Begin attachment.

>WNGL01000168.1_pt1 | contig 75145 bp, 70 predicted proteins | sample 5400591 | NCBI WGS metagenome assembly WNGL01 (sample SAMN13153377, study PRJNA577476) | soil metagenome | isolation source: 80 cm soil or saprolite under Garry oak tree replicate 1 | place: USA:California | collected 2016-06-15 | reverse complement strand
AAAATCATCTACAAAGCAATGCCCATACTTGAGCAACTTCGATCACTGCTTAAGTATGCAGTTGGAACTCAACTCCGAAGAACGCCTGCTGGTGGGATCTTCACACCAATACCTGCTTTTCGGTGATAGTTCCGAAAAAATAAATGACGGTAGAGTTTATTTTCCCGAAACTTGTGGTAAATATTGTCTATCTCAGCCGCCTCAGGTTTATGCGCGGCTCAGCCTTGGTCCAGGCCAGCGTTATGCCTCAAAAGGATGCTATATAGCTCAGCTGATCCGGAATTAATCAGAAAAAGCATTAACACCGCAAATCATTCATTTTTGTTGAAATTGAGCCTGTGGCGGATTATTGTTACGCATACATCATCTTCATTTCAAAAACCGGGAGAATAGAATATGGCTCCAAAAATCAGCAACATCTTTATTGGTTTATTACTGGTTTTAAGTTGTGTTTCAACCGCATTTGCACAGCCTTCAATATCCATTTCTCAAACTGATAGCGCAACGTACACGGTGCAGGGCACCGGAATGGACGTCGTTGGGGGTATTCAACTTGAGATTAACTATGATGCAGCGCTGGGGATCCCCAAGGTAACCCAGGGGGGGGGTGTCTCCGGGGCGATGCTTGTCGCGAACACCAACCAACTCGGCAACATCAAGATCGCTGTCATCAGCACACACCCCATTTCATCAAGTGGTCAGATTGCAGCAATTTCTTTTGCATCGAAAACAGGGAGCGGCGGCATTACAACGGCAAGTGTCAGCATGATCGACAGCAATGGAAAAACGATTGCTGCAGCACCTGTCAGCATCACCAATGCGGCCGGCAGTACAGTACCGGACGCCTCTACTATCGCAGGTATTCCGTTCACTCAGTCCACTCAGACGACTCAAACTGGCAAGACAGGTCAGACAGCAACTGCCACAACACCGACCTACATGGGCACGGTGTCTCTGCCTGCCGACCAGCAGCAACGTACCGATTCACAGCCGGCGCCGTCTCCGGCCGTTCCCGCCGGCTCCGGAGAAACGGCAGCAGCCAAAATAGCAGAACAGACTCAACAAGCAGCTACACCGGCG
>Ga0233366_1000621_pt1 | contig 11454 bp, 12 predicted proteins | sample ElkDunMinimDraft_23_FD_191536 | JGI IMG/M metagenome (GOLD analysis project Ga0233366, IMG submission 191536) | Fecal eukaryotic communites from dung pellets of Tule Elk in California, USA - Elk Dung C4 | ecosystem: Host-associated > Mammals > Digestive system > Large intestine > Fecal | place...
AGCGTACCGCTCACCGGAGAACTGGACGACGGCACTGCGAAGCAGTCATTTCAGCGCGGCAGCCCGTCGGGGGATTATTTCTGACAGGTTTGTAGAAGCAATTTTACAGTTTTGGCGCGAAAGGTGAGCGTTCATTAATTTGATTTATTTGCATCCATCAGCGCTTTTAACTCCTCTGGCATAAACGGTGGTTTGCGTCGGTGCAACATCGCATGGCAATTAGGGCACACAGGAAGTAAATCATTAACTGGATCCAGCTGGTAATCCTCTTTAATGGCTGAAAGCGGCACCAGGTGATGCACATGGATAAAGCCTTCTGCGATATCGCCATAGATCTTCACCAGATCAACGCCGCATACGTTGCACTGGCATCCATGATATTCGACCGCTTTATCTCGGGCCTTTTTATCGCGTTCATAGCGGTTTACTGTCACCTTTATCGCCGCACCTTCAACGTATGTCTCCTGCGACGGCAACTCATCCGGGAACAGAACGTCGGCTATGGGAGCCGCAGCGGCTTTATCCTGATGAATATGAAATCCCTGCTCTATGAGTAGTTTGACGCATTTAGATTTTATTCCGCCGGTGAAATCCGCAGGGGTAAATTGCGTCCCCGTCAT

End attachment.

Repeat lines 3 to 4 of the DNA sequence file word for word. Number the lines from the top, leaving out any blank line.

>Ga0233366_1000621_pt1 | contig 11454 bp, 12 predicted proteins | sample ElkDunMinimDraft_23_FD_191536 | JGI IMG/M metagenome (GOLD analysis project Ga0233366, IMG submission 191536) | Fecal eukaryotic communites from dung pellets of Tule Elk in California, USA - Elk Dung C4 | ecosystem: Host-associated > Mammals > Digestive system > Large intestine > Fecal | place...
AGCGTACCGCTCACCGGAGAACTGGACGACGGCACTGCGAAGCAGTCATTTCAGCGCGGCAGCCCGTCGGGGGATTATTTCTGACAGGTTTGTAGAAGCAATTTTACAGTTTTGGCGCGAAAGGTGAGCGTTCATTAATTTGATTTATTTGCATCCATCAGCGCTTTTAACTCCTCTGGCATAAACGGTGGTTTGCGTCGGTGCAACATCGCATGGCAATTAGGGCACACAGGAAGTAAATCATTAACTGGATCCAGCTGGTAATCCTCTTTAATGGCTGAAAGCGGCACCAGGTGATGCACATGGATAAAGCCTTCTGCGATATCGCCATAGATCTTCACCAGATCAACGCCGCATACGTTGCACTGGCATCCATGATATTCGACCGCTTTATCTCGGGCCTTTTTATCGCGTTCATAGCGGTTTACTGTCACCTTTATCGCCGCACCTTCAACGTATGTCTCCTGCGACGGCAACTCATCCGGGAACAGAACGTCGGCTATGGGAGCCGCAGCGGCTTTATCCTGATGAATATGAAATCCCTGCTCTATGAGTAGTTTGACGCATTTAGATTTTATTCCGCCGGTGAAATCCGCAGGGGTAAATTGCGTCCCCGTCAT